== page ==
According to the CDC, the U.S. is facing an epidemic of prescription drug abuse. In order to counter this phenomenon, the CDC is intent on spending 20 million dollars in aiding 16 individual states.
Since 1999, the number of drug abuse cases has increased four times. In 2013 alone, 16,000 people have died to opioid overdose. Also during 2013, another 8,000 U.S. citizens passed due to heroin overdose. This number marked a three times spike from the year 2010.
On Friday, the CDC announced that it will invest 20 million dollars in a program coined Prescription Drug Overdose: Prevention for States. The main aim of the program is to curtail drug overdose in 16 of the most affected U.S. states.
Alongside funding, the stated will benefit from CDC expertise. Hopefully, the results of the program envisaged to span four years will result in fewer deaths and more prevention and awareness regarding prescription drug abuse and overdose.
The states that are announced to be included in the CDC program are Wisconsin, Vermont, Rhode Island, Pennsylvania, Utah, Tennessee, Kentucky, Illinois, Nebraska, Oklahoma, Ohio, California, Oregon, North Carolina, New Mexico, as well as Arizona.
Each year, the states will be awarded grants in between 750,000 dollars and 1 million dollars. All funds must go into prescription drug abuse prevention programs. According to Sylvia Burwell, secretary of the CDC, states are key and trusted partners if a national problem is to be combated and lives are to be saved.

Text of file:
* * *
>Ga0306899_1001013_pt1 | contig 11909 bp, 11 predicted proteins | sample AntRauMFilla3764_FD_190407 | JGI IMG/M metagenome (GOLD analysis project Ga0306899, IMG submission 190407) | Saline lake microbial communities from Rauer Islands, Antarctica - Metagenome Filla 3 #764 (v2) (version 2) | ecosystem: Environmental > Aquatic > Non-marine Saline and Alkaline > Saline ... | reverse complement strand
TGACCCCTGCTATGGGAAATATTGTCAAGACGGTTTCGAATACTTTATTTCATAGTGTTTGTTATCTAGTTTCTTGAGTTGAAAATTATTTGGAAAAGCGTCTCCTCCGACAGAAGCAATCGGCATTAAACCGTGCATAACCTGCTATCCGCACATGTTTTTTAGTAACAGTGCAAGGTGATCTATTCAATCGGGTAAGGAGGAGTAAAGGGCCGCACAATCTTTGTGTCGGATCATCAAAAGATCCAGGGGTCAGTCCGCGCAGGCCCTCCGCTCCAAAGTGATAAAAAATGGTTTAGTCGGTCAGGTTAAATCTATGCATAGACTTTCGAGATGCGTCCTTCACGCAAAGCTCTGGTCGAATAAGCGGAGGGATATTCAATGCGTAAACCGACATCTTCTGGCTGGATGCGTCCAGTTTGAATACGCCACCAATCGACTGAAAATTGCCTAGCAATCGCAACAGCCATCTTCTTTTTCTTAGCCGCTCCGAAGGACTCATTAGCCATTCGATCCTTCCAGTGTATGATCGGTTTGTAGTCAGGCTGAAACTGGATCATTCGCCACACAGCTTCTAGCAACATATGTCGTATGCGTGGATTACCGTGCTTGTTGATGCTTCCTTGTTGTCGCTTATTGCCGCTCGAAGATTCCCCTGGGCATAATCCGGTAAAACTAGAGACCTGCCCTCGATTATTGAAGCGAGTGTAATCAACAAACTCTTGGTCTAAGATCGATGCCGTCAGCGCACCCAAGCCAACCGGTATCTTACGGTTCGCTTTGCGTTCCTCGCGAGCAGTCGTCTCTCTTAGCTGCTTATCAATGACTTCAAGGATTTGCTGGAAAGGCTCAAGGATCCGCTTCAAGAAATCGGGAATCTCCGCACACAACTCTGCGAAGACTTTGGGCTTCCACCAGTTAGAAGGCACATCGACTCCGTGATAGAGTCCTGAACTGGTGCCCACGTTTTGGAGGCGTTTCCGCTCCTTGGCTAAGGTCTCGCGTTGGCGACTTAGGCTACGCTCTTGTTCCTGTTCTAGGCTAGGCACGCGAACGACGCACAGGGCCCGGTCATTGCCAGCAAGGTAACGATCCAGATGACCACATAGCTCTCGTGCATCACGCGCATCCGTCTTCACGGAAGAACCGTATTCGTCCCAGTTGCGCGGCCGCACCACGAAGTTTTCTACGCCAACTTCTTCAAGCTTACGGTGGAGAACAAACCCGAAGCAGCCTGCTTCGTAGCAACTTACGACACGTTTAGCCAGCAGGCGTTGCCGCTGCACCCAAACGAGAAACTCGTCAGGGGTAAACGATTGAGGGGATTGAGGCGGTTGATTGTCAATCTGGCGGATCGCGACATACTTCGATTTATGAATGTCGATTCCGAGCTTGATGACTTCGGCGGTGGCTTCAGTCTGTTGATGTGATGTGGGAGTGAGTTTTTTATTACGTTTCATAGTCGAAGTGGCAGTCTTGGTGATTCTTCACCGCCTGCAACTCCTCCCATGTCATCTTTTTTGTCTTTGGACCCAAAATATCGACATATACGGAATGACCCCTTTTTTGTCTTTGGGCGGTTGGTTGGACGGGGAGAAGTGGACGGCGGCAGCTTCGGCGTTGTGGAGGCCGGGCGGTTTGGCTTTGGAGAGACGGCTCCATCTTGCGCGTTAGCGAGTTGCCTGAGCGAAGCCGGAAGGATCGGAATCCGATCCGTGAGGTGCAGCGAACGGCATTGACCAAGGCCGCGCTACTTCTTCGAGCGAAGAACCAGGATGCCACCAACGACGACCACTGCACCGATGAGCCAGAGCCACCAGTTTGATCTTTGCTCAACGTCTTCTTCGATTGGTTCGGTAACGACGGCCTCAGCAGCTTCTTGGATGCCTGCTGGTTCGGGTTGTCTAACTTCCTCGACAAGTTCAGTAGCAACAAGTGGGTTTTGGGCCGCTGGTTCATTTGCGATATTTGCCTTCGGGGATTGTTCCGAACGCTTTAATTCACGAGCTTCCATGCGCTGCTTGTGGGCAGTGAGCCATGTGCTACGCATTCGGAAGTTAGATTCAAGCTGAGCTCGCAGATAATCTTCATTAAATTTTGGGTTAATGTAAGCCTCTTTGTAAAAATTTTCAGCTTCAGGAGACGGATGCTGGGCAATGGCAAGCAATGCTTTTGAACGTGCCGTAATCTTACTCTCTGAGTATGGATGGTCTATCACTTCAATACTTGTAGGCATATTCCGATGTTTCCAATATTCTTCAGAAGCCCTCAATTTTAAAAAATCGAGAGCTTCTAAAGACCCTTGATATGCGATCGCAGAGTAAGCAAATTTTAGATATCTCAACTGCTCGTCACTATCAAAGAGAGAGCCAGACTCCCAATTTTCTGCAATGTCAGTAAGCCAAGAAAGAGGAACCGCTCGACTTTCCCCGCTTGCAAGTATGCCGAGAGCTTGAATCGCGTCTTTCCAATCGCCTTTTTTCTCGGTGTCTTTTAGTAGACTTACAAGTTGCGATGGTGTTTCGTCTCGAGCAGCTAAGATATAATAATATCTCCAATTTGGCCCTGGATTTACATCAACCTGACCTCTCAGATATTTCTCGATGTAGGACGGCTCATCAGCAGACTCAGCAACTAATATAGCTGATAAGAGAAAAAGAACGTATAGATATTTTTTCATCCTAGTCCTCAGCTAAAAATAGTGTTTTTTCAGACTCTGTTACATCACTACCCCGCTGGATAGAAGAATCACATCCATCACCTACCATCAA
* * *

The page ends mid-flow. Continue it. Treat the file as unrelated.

States alone are responsible for managing such an issue. However, extra funding may go a long way in combating drug abuse and deaths due to drug abuse. Making more informed decisions related to prescribing opioids for instance is one possible starting point.
Prescription drug abuse often starts it seems from physicians overlooking the patient’s possible substance abuse record or other addictive habits, such as smoking.
Instructing physicians to follow safer practices when prescribing opioids could drastically reduce the number of patients who remain addicted to the drug at hand. Investing in rapid response programs, as well as tracking high-risk patients could lead to saving lives.
If prescription drug abuse is to be reversed in the U.S., then concerted action must be taken. The 20 million dollars CDC program involving 16 states is a milestone in this direction. However, all 50 states could equally benefit in the future from similar schemes.
Photo Credits: Torange